Female Guerrilla Fighters of the PKK Emerge as Islamic State’s Worst Nightmare

The PKK or the Kurdistan Workers Party – a Kurdish political and military organization – has held the abominable distinction of being a terrorist group by NATO and EU since the early 2000s, due to its long history of battles against the Turkish government to implement cultural and political rights for the Kurds in Turkey since the 1980s.

But as of late, the group has turned its sight away from doling out attacks against Turkey to destroying a common enemy in Iraq: the extremist Islamic State (IS). As of today, the PKK members have successfully set the stage to be viewed as fighters against terrorism instead of as terrorists themselves, as they’ve gunned down IS members and started to free towns captured by the extremist militia.

Aside from the shift in its reputation, one of the other note-worthy things about the PKK member body is that it’s comprised of both male and female soldiers – lots of female soldiers, who are just as rough and tough as their male counterparts.

One such soldier is 26-year-old Zekia Karhan.

“We are equal with the men” she says, “Every responsibility for a man is the same for a woman. We are treated equally, and that is why we are fighting.”

The women holding the rifles are just as big of a worry for the IS male soldiers as the weapons themselves, as one of their biggest fears is to die at the hands of a woman.

According to Stars and Stripes, “In northern Iraq, it is said that the Islamic State fighters, who are exclusively male, believe that they won’t be admitted to heaven if they are killed by a woman.”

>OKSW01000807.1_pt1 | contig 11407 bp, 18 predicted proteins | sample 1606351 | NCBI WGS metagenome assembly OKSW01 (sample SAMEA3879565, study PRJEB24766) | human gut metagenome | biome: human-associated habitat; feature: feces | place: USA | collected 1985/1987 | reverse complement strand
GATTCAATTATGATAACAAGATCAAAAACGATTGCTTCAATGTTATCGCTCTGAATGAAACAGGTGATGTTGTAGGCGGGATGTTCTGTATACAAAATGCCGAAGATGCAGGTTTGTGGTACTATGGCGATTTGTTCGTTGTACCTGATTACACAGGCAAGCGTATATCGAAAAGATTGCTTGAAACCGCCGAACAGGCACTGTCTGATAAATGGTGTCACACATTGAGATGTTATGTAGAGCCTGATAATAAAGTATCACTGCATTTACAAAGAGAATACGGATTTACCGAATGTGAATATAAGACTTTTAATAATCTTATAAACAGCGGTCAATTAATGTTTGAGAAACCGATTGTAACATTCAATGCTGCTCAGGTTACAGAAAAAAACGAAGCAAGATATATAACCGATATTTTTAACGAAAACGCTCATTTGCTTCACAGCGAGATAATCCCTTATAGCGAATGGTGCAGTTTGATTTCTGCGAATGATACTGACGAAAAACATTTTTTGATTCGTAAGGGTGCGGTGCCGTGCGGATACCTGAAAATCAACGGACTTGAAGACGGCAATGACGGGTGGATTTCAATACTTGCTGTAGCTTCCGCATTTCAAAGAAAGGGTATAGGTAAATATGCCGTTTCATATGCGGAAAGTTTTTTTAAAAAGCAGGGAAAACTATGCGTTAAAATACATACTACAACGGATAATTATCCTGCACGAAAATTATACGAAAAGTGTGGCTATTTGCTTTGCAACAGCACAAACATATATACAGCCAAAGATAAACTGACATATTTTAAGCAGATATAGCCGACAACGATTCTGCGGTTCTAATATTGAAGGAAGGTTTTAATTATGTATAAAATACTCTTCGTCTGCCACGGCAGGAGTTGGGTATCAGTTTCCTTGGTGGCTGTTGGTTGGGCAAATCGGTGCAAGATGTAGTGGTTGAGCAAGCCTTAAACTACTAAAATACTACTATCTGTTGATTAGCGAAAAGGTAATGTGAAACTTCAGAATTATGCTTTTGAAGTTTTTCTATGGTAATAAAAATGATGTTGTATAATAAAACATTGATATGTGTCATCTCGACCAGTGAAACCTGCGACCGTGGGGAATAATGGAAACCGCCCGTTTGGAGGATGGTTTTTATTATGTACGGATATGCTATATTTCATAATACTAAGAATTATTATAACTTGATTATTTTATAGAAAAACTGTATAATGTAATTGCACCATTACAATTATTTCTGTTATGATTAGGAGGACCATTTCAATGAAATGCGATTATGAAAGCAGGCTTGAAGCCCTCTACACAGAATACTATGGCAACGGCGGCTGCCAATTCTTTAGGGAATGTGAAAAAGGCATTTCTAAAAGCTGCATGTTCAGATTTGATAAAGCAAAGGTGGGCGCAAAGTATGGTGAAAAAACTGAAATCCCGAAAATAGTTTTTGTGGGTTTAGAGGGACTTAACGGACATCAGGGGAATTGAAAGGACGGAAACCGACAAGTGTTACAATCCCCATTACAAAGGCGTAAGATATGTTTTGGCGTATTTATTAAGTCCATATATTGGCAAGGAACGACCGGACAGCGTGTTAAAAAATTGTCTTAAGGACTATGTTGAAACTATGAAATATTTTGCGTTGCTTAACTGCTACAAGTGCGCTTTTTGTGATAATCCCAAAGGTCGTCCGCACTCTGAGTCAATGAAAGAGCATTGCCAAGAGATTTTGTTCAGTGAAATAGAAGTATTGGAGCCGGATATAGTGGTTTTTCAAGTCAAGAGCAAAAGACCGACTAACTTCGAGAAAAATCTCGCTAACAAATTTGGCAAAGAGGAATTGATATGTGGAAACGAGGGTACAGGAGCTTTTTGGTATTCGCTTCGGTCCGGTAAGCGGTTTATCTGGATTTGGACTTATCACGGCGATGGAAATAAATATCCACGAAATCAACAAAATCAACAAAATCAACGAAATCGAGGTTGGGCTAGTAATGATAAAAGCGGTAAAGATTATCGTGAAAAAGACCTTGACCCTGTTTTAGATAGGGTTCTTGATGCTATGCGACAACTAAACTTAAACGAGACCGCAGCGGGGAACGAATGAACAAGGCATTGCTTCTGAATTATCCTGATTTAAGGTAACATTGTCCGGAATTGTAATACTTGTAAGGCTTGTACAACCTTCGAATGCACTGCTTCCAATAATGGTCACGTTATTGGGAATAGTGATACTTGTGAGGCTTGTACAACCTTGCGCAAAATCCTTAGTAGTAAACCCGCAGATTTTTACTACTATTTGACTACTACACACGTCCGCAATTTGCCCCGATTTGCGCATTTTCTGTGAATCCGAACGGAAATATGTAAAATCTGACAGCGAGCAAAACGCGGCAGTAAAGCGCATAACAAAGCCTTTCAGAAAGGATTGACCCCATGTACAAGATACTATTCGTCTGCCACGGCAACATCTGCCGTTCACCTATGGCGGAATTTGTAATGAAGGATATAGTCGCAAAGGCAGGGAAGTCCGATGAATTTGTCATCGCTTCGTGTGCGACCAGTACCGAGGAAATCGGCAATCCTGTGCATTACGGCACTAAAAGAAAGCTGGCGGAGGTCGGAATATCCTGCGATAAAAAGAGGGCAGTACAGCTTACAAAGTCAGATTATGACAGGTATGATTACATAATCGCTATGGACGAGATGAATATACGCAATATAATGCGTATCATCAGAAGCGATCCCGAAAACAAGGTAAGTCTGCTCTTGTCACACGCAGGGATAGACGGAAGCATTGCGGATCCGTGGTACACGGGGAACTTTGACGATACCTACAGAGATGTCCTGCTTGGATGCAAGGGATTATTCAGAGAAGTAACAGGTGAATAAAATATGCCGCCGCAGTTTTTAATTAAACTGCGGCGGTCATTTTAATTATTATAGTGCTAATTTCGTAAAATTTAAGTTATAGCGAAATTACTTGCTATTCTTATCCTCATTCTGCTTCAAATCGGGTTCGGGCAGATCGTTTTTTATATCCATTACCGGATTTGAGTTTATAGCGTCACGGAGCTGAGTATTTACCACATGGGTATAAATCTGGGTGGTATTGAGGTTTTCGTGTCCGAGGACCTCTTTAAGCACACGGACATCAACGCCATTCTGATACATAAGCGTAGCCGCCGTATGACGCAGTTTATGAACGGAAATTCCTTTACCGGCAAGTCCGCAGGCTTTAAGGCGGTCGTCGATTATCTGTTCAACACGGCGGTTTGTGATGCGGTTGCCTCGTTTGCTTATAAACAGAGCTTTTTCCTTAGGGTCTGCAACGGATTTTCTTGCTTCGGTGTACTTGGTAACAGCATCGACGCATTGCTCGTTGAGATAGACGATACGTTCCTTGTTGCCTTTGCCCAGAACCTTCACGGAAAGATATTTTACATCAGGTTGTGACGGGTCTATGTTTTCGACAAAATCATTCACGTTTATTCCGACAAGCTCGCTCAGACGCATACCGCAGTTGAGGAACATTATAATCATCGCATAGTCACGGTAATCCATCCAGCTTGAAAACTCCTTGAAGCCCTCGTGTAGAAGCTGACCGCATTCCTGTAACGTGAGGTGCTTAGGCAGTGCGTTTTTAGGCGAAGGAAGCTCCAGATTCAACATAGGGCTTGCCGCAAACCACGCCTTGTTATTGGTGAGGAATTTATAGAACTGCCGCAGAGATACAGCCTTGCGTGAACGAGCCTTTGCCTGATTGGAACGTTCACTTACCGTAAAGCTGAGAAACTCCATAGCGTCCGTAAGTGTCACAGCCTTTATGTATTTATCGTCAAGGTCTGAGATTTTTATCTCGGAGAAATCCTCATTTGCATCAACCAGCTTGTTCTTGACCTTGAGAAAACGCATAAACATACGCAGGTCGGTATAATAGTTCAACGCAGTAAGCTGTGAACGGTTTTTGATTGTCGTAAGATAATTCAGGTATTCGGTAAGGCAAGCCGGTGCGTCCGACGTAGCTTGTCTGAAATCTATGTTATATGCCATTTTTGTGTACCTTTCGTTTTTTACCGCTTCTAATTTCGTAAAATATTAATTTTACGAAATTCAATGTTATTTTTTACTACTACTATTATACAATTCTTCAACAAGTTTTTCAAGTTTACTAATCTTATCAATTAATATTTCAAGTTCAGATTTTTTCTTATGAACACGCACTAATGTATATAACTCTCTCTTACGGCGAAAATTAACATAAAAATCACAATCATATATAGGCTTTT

This, along with other hallmark logic patterns of the IS, is what gets the PKK women fired up.

“Everywhere they go they kill and do bad things in the name of Islam,” Karhan said. “They captured a lot of women and they are selling them in Syria for $100. They rape women and behead them in the name of Islam.”

Felice Budak, another 24-year-old female guerrilla PKK member added that the IS soldiers “are very scared of death because they are only here to kill people.” And that fear is what she feeds off, “I don’t mind doing it over and over again. I’ve already fought in Turkey, Iran and Syria.”

As they turn the tide in their favor against the terrorist label from the EU and NATO, the PKK commander in Makhmur, Tekosher Zagros hopes to completely erase this reputation.

“We understand it is because of Turkey,” he said. “Turkey is your friend. But you can see now that we are fighting the terrorists. It is clear now who are the terrorists.”

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